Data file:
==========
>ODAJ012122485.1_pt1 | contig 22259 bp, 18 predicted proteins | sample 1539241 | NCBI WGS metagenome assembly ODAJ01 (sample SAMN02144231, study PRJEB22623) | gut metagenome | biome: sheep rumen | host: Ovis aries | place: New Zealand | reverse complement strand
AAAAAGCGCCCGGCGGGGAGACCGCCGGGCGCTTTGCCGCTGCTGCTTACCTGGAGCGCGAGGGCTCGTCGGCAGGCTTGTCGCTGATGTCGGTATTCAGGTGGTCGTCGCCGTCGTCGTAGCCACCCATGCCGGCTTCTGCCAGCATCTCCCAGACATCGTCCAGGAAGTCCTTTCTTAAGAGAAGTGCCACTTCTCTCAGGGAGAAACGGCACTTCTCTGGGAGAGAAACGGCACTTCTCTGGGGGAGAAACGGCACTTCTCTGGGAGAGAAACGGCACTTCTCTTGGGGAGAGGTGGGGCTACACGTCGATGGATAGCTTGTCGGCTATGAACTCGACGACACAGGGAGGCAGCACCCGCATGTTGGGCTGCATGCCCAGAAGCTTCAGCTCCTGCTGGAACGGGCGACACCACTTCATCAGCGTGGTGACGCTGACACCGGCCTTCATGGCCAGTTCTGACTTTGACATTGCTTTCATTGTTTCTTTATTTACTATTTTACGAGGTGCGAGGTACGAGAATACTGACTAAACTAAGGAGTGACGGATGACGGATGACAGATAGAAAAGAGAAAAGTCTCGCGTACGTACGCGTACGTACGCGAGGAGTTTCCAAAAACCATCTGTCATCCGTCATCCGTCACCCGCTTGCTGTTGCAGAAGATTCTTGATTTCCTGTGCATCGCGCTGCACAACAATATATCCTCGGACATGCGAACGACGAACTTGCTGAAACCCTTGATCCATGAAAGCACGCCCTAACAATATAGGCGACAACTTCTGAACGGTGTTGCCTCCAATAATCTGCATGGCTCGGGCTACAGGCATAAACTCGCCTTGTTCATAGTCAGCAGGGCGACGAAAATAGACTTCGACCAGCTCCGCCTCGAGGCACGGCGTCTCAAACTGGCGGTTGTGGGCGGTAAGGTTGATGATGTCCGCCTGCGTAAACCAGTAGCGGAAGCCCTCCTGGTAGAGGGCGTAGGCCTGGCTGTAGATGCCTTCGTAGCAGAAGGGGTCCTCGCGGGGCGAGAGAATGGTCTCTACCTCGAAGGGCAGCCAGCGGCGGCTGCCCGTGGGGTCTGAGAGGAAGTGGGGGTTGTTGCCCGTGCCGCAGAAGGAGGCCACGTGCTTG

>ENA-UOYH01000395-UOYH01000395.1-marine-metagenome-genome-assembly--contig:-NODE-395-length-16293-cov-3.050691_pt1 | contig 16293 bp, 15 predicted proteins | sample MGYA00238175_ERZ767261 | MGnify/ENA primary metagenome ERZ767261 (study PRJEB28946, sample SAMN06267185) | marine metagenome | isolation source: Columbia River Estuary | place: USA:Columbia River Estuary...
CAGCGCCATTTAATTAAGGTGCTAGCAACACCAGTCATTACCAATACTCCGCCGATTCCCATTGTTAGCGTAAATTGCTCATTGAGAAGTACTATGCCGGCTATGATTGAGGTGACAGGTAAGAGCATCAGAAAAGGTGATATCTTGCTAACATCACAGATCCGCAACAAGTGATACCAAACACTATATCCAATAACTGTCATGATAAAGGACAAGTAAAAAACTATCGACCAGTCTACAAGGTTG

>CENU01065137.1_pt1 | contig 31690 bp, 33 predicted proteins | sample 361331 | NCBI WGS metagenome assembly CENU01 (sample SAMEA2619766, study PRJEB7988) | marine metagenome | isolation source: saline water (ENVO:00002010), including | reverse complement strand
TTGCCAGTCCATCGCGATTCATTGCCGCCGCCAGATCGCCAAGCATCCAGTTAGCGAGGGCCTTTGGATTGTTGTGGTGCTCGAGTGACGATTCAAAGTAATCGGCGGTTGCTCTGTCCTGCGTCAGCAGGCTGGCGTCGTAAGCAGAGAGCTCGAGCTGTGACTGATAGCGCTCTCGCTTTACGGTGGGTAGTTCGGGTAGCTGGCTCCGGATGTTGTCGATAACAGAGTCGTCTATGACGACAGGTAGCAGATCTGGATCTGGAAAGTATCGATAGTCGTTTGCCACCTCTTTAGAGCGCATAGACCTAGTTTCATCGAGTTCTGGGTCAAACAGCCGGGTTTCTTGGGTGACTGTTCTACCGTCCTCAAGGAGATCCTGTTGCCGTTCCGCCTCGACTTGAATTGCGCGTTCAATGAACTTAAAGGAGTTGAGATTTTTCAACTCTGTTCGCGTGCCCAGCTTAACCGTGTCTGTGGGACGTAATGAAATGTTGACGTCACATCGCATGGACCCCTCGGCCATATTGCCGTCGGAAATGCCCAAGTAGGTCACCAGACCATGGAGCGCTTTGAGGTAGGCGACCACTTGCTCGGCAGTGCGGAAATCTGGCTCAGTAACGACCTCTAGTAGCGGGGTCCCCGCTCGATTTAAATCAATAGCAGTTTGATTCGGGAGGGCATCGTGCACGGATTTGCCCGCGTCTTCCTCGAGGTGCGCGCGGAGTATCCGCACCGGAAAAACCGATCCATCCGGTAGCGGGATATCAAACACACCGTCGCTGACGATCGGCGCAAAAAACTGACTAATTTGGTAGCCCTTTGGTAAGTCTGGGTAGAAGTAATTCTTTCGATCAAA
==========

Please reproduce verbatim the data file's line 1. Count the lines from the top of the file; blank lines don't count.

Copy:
>ODAJ012122485.1_pt1 | contig 22259 bp, 18 predicted proteins | sample 1539241 | NCBI WGS metagenome assembly ODAJ01 (sample SAMN02144231, study PRJEB22623) | gut metagenome | biome: sheep rumen | host: Ovis aries | place: New Zealand | reverse complement strand